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Hoffman's 'Anonymous Soldiers' Earns Top Washington Institute Book Prize

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Books on Ben-Gurion and Saudi Arabia’s Shiites also Cited

(Washington, D.C. – December 2, 2015) Bruce Hoffman’s Anonymous Soldiers: The Struggle for Israel, 1917-1947, a behind-the-scenes look at the tumultuous period leading up to the collapse of British colonial rule in Palestine and the establishment of the Jewish state, has been awarded the gold medal in The Washington Institute's 2015 Book Prize competition, the research organization announced today. Hoffman, director of the Security Studies Program at Georgetown University's Edmund A. Walsh School of Foreign Service, will receive the prestigious award and an accompanying $25,000 prize.

The Washington Institute Book Prize is given annually to outstanding new books that have illuminated the Middle East for American readers. "The competition recognizes the pinnacle of new scholarship on the issues affecting the complex politics, history and society of the Middle East, encourages authors and publishers to produce outstanding works, and identifies 'must-reads' for people concerned about events and trends in the region, from the school house to the White House," said Institute Executive Director Dr. Robert Satloff, who is also the Howard P. Berkowitz Chair in U.S. Middle East Policy.

In recognizing Hoffman with the prize, the judges said: "Hoffman reconstructs the secret history of how the 'anonymous soldiers' of the Jewish underground, the Irgun and Lehi, forced the 1948 retreat of Great Britain from Palestine. Mining the rediscovered archives of the British police in Palestine, Hoffman deftly replays the deadly game of cat and mouse that pitted the waning British Empire against a desperate Jewish underground, willing to resort to violence to drive out the colonizer." Anonymous Soldiers is published by Alfred A. Knopf.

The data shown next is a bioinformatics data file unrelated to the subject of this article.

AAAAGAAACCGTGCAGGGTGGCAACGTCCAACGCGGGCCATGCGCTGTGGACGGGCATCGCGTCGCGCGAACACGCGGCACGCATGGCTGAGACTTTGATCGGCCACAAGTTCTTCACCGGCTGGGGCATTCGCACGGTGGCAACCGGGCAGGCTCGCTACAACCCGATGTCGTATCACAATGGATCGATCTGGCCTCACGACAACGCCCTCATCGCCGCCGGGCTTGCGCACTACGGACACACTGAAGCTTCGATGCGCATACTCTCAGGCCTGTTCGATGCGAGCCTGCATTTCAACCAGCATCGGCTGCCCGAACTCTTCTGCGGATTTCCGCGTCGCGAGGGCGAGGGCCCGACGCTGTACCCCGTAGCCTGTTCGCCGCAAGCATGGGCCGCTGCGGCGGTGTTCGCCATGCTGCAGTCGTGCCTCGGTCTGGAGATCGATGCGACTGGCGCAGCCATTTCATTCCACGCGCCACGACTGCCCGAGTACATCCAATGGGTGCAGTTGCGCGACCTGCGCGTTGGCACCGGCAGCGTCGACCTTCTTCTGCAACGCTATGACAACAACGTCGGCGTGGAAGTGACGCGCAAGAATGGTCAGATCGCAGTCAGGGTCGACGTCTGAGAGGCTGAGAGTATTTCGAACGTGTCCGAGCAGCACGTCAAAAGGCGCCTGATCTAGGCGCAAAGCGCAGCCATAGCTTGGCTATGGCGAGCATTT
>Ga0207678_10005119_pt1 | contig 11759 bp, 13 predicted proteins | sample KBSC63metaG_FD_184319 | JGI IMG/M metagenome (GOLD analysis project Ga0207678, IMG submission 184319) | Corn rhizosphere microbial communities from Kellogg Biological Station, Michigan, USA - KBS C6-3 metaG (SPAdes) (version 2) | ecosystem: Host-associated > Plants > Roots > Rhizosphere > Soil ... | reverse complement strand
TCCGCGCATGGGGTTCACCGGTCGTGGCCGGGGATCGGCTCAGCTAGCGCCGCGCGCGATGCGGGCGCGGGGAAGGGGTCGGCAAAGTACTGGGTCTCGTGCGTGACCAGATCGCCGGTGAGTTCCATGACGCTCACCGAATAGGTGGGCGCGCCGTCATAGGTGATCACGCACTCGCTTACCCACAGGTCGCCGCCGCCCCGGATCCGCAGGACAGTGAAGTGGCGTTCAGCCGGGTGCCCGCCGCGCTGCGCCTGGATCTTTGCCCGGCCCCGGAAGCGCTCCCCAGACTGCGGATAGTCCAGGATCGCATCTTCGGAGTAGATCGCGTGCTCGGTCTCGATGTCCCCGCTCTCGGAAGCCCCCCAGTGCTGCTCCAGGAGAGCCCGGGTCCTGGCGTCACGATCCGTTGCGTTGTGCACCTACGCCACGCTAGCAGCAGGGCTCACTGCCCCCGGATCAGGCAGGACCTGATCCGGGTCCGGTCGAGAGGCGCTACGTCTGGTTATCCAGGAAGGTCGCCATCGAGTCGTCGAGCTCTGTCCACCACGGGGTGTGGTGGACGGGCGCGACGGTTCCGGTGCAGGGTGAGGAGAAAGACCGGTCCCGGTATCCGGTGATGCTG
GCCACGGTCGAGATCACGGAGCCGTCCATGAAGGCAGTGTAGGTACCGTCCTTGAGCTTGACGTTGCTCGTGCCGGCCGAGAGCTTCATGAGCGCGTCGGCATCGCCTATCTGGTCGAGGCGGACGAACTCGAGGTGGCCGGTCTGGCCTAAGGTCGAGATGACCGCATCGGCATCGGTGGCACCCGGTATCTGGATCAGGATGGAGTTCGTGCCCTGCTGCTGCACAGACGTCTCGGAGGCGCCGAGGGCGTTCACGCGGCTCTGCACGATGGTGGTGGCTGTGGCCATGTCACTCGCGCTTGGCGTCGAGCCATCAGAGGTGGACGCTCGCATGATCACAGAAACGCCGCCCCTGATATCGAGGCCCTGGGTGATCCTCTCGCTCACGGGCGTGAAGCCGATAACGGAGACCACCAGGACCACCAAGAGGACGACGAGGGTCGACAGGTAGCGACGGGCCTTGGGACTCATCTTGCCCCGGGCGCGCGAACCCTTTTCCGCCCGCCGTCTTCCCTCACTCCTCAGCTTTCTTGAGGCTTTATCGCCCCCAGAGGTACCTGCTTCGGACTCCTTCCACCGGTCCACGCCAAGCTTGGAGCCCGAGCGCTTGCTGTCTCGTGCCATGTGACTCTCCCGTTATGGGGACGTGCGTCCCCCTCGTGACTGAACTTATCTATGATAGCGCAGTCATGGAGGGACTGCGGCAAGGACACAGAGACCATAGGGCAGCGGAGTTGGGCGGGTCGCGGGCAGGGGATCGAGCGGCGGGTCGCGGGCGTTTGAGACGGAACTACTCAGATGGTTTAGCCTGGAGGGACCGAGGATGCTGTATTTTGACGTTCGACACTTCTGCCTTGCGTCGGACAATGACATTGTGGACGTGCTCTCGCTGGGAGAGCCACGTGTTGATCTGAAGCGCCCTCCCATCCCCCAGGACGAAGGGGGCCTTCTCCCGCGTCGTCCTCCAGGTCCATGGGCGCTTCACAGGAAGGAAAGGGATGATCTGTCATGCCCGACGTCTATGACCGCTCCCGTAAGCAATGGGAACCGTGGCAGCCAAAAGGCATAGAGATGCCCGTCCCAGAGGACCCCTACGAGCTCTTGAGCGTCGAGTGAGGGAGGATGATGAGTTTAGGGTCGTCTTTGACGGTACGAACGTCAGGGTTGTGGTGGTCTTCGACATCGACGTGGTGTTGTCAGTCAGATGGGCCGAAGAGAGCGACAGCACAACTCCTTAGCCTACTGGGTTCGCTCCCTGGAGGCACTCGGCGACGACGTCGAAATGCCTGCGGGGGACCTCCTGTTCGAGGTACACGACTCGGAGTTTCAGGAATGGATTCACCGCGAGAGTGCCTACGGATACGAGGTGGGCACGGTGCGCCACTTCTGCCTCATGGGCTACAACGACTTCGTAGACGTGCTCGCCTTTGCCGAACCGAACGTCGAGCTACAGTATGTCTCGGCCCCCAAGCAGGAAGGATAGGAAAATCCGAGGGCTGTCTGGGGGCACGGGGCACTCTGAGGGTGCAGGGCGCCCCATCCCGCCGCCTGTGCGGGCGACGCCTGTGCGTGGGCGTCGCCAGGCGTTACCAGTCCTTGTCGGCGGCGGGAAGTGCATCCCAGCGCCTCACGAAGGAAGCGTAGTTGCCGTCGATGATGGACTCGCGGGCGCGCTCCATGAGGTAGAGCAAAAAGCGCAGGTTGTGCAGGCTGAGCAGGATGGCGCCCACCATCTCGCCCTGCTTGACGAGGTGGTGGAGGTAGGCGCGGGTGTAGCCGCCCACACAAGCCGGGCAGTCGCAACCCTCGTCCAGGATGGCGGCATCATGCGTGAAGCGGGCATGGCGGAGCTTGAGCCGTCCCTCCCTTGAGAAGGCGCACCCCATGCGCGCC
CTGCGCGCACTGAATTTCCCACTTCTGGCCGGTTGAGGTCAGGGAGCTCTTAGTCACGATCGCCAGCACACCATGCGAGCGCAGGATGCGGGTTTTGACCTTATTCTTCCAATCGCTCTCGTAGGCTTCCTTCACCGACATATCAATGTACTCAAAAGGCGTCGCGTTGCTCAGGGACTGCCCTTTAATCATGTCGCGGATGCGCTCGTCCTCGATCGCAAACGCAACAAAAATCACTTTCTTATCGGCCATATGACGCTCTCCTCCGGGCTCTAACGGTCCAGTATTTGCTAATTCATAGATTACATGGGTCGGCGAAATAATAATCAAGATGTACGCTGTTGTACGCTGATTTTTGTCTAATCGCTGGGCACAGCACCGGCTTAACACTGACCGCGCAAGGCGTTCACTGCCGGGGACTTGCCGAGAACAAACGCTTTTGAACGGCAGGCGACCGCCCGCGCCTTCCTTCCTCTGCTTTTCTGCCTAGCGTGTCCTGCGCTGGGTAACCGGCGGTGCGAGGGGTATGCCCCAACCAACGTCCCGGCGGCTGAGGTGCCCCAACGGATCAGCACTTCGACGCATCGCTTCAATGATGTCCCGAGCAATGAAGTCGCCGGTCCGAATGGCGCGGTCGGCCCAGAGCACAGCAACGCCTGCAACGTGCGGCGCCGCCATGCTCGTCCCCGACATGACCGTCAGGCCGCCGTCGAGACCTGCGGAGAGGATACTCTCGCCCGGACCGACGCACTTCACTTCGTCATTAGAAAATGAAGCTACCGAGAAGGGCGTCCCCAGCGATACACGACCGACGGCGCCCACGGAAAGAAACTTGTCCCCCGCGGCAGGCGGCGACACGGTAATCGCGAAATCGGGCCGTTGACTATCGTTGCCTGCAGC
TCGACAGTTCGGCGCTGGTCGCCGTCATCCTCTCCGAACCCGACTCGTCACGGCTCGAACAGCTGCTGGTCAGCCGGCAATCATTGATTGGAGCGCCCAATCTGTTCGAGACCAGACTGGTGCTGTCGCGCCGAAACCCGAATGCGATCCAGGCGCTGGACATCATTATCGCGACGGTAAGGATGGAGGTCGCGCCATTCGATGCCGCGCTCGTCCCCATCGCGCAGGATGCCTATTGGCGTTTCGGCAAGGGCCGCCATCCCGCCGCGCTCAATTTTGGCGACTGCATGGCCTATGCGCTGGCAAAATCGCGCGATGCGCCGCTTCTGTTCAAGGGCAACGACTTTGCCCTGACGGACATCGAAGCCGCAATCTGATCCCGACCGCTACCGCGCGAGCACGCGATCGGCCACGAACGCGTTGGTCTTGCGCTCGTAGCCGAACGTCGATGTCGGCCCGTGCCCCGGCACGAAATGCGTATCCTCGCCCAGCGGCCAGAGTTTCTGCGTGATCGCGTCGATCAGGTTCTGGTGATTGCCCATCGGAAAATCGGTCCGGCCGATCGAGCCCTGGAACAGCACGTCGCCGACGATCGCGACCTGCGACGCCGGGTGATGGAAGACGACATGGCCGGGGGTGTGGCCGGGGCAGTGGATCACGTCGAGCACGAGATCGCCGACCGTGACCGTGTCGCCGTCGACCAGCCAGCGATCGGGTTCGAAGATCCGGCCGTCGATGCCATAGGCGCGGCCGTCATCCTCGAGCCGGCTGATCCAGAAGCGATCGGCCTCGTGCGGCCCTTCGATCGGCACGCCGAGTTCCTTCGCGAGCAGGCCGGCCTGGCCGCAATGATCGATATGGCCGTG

Israeli professor Anita Shapira was awarded the silver medal, with its $15,000 prize, for Ben-Gurion: Father of Modern Israel, published by Yale University Press. The judges wrote: "In a succinct narrative informed by close reading of Ben-Gurion's own papers, Shapira plumbs the depths of the single-minded faith that guided Ben-Gurion through the agony of the Holocaust and the perils of war, to put the fledgling state of Israel on a secure footing. Ben-Gurion's exemplary life, illuminated by Shapira's encyclopedic learning and admiring empathy, instructs us in the unexpected ways that greatness arises from the crucible." Shapira, a prominent Israeli historian, is professor emerita at Tel Aviv University and recipient of the Israel Prize for History, the country’s highest honor, in 2008.

The jurors presented the bronze prize, worth $5,000, to The Other Saudis: Shiism, Dissent and Sectarianism by Toby Matthiesen, a senior research fellow at St. Antony's College, Oxford University. Published by Cambridge University Press, the judges said of the book: "In Saudi Arabia’s Eastern Province, a restless Shiite minority poses perhaps the most enduring challenge to the stability of the great oil kingdom. Oxford University political scientist Toby Matthiesen has written a pioneering account of this little-understood community, drawing on an astonishing array of archives, clandestine publications, and interviews. Matthiesen convincingly argues that Saudi authorities have stoked the sectarian fires that have forged Shiite identity, so that while the kingdom may have evaded the 'Arab Spring,' hatred-fueled turmoil may still lie ahead."

The Book Prize, now in its eighth year, has been generously supported since its inception by Washington Institute trustees Shelly and Michael Kassen.

Submissions for the 2016 Book Prize will commence after January 1, 2016. Publishers may submit English-language nonfiction books on any subject that bears on the modern Middle East or America's role in the region published between May 1, 2015 and May 1, 2016. The deadline for submissions is May 1, 2016. Complete details are available at

About the Washington Institute: The Washington Institute is an independent, nonpartisan research institution that advances a balanced and realistic understanding of U.S. interest in the broader Middle East. Drawing on the research of its fellows and the experience of its policy practitioners, the Institute promotes informed debate and scholarly research on U.S. policy in the region.

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